The other critical period for pups is between the ages of 2 and 4 months. This is when the all-important human socialization comes about. It is during this time when pups are learning that humans are fellow "packmembers" and are developing their rules of the road in dealing with humans. Puppies not exposed to human interaction during this period grow up distrusting humans and seeing them as potential threats, not equivalent species. They must be exposed to lots of humans as well, so they learn to generalize the idea to all humans, not just their immediate housemembers. Again, some dogs can be terribly socialized and come through it fine but it is the exception, not the rule. Abuse during this critical period is the most devastating factor in a dog's human socialization and often any attempts to rectify this beyond the age of 4 months are futile. This is why you should NEVER EVER strike a puppy for any reason (not that you should do it to older dogs either) but one swat at this point may come back to haunt you for the rest of the dog's life. It must be only love and more love, with the occassional growl and direct stare. Punishment in any form at this point is unnecessary and most likely destructive. Aggression at this point may not be evident in any manner but will surface later on, when the dog is physically capable of backing up its distrust in humans.

You probably won't see any aggression at this point in a puppy's life (2-4 months) because the puppy is just too small to make it count at all. But several months later, when the dog reaches a more impressive size, the nightmares of improper socialization and poor genetic temperaments begin. Choices made early on will affect your relationship with your dog far into the future. Choice of the dog's breeding (which lines it came from, the temperament of those lines, etc., etc.) and early puppy socialization (when the puppy was removed from the litter, treatment of the pup, etc.) will surface anywhere from 6 months to 2 years later. This is, by the way, when most dogs are turned over to rescue. This is also when the dog is sorting out the pack hierarchy and any allowances for improper hierarchies must be corrected or else they will come back to bite you (literally) later on. The pack hierarchy must be: adult humans -> children -> dog. No deviations from this order must be accepted. It is far easier to modify a snooty pup's attempt to eleveate their hierachial position over someone than to correct it when the dog is full-grown. If the hierarchy isn't in this order when the dog reaches a bigger physical size, you're in for some troublesome episodes. You don't need to beat a puppy to make it understand its place - it's the small things that count. Don't walk around your puppy lying on the floor - nudge them out of the way and make them move. Move your dog out of the way when you go to get on the couch. Don't let the puppy storm through doors ahead of you. The list is endless. These are easy (and very subtle) ways of establishing dominance over a dog - even your children should practice them. It'll save you from major coup attempts at some later point - when it is a far riskier venture for you or your kids.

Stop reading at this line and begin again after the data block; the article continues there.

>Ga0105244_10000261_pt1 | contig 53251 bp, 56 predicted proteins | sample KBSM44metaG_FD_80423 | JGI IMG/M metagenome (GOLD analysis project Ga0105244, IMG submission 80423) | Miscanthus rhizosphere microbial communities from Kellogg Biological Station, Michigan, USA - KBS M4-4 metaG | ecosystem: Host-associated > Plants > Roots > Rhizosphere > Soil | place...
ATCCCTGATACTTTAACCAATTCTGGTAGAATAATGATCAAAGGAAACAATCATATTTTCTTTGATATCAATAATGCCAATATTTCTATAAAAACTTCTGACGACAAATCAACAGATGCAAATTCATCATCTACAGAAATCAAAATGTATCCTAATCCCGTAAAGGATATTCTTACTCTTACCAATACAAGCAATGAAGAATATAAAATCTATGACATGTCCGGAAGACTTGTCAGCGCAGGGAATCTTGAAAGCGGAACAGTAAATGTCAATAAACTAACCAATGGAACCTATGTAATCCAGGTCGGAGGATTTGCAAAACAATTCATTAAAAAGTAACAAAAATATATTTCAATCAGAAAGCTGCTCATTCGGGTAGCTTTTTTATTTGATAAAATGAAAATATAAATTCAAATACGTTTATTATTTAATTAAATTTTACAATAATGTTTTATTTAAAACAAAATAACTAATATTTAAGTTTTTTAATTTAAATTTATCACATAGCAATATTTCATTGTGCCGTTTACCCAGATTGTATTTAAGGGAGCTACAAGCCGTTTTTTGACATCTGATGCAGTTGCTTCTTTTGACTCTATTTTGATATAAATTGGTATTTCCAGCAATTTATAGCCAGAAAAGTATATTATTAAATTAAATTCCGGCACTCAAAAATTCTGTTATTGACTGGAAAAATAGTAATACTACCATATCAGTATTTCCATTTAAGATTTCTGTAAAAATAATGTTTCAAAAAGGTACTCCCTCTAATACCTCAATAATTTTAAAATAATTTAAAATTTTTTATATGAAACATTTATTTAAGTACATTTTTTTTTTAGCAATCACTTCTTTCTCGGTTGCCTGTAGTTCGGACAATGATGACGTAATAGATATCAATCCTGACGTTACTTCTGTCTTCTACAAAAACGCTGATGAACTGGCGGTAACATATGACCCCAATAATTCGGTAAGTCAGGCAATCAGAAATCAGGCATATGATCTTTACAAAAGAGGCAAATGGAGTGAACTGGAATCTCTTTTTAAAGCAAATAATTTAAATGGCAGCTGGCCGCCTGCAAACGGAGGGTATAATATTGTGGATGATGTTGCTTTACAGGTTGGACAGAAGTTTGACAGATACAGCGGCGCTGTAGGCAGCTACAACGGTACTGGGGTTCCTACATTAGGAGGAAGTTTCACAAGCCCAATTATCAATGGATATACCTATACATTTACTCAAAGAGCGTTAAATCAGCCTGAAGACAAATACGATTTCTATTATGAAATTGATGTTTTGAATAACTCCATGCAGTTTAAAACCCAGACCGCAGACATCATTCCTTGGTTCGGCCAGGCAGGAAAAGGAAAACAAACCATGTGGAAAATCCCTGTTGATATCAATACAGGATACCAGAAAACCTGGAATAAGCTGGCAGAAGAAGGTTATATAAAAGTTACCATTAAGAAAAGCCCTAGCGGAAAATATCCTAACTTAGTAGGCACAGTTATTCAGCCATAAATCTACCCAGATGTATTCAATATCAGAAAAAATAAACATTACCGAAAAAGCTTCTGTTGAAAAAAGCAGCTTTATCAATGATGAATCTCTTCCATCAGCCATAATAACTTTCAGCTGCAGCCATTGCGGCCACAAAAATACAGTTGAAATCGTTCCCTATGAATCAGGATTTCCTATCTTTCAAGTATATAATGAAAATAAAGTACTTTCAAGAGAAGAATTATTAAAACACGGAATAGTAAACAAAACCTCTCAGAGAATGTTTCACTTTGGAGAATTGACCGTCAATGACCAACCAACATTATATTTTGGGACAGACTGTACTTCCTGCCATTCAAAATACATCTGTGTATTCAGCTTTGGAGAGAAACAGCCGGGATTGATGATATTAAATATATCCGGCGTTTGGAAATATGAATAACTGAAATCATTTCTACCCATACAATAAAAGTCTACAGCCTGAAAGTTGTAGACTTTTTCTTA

So, yes, you do need to worry about aggression early in a pup's life though not in the direct aggressive manner. You won't get a young pup attacking you (except in play) and you might not see any hint of it early on. But what you are doing during this period is setting the stage for the later acts. Pick a pup from genetically sound lines (both physically and temperament-wise), take the pup at around 8 weeks of age and no sooner (even if the breeder insists the pups are "ready to go" - besides, it's probably illegal), socialize the pup around lots of humans for the next 2 months, establish dominance hierarchies early on and in a subtle manner, and expose the dog to other dogs after the age of 4 months. Do this and you'll save yourself some major headaches later on and you'll have a BC that everyone wants to have.

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Page last updated April 1, 1997. All material Copyright © 2004 Border Collie Rescue, Inc. and Dr. Nicholas B. Carter